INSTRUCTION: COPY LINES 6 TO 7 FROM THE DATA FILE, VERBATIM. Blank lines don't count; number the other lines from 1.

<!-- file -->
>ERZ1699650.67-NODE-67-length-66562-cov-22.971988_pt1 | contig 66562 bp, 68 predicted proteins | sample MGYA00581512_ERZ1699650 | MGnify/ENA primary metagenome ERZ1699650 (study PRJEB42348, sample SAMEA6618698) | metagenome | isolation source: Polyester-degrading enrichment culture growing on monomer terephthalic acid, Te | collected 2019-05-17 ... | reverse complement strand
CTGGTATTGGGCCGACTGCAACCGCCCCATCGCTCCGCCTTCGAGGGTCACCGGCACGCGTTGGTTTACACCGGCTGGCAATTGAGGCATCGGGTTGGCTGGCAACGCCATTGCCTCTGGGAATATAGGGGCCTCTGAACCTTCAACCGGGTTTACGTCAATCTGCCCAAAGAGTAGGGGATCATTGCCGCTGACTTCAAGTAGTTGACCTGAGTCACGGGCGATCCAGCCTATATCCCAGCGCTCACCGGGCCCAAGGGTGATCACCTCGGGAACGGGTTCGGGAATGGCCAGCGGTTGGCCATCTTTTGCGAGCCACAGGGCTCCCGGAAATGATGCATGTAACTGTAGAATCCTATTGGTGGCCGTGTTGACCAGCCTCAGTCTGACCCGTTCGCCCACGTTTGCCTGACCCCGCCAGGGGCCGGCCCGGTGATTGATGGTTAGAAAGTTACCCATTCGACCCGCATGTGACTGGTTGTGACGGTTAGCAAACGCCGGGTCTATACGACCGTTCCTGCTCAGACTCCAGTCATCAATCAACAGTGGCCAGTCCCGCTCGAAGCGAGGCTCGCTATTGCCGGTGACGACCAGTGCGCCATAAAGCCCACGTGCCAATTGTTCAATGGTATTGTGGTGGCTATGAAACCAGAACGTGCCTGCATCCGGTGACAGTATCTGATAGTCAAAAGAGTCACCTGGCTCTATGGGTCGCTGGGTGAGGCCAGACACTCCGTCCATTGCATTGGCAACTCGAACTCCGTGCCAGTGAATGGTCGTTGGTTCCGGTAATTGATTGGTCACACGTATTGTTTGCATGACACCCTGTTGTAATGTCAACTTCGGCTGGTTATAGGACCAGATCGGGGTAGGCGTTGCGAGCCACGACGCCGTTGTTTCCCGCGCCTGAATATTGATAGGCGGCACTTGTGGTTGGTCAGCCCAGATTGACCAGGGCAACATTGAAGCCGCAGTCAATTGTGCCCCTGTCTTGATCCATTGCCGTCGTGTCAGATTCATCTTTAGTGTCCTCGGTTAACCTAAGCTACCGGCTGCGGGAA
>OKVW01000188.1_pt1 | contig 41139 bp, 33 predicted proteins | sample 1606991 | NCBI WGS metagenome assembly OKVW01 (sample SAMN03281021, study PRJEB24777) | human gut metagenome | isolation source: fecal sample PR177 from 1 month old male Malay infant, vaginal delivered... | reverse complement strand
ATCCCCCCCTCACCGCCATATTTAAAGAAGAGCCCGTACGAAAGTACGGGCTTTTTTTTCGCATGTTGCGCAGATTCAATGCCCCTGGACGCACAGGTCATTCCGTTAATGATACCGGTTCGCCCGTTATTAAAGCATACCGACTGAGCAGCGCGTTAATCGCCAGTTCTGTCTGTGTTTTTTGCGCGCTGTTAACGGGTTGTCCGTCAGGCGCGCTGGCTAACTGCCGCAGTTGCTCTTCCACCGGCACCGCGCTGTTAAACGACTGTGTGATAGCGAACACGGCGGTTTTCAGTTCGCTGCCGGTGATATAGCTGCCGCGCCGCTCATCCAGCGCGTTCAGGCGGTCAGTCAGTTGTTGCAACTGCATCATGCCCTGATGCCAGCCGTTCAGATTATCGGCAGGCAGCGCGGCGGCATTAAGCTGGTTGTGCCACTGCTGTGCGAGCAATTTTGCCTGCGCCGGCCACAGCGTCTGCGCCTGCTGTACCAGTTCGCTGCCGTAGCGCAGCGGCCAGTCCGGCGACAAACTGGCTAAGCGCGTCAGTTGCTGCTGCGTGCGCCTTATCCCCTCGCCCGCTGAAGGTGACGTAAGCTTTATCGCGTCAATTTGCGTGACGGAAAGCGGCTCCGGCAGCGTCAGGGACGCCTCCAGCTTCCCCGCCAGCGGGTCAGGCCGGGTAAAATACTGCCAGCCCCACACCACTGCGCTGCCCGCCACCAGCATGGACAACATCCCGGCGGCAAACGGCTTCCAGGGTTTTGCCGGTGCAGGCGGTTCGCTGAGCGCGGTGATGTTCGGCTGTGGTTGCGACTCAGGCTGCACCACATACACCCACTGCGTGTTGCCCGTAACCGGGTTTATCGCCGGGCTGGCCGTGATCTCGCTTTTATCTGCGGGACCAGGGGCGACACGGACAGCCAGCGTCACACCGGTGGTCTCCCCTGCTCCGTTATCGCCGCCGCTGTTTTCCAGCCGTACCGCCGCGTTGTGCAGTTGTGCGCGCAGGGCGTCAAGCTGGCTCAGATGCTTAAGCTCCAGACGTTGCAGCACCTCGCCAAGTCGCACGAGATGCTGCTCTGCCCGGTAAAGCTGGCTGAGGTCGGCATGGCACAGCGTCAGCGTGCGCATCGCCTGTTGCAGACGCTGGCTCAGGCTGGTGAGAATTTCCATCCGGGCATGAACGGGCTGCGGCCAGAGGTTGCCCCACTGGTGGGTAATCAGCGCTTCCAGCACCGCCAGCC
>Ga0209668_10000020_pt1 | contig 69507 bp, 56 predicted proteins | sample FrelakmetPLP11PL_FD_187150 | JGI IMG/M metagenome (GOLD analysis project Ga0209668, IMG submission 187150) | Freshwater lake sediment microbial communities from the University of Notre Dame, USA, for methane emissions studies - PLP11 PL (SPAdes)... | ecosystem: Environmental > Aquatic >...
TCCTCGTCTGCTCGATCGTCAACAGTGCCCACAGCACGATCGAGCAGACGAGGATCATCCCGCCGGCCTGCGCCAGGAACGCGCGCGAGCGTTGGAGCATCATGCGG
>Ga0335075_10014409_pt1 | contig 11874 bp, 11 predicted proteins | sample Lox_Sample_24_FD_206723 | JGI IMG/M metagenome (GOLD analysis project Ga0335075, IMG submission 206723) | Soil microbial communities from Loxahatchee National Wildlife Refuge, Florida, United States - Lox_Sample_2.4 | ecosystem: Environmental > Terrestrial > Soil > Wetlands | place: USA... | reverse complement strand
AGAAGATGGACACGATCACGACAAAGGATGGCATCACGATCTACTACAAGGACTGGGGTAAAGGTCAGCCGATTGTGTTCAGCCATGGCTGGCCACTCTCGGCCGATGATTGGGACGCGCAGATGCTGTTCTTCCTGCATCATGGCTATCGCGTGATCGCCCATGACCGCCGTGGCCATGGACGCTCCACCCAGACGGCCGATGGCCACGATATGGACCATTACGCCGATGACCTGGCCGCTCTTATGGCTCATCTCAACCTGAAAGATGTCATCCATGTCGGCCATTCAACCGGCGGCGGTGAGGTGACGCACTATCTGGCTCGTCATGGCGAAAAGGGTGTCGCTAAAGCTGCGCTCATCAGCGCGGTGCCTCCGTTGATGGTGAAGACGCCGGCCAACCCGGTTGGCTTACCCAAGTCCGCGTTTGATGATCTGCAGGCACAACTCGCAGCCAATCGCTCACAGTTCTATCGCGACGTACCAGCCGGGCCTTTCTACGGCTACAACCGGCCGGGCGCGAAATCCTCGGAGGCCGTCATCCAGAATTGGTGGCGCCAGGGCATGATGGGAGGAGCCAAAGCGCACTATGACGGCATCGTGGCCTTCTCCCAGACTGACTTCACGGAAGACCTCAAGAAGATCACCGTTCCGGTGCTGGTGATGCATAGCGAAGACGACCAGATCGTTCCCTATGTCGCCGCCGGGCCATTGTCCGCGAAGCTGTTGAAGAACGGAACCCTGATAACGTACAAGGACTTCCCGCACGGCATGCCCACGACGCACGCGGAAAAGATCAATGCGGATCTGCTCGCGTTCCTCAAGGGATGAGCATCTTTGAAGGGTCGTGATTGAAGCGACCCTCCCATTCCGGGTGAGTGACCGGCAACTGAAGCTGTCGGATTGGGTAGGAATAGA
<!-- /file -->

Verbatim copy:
TCCTCGTCTGCTCGATCGTCAACAGTGCCCACAGCACGATCGAGCAGACGAGGATCATCCCGCCGGCCTGCGCCAGGAACGCGCGCGAGCGTTGGAGCATCATGCGG
>Ga0335075_10014409_pt1 | contig 11874 bp, 11 predicted proteins | sample Lox_Sample_24_FD_206723 | JGI IMG/M metagenome (GOLD analysis project Ga0335075, IMG submission 206723) | Soil microbial communities from Loxahatchee National Wildlife Refuge, Florida, United States - Lox_Sample_2.4 | ecosystem: Environmental > Terrestrial > Soil > Wetlands | place: USA... | reverse complement strand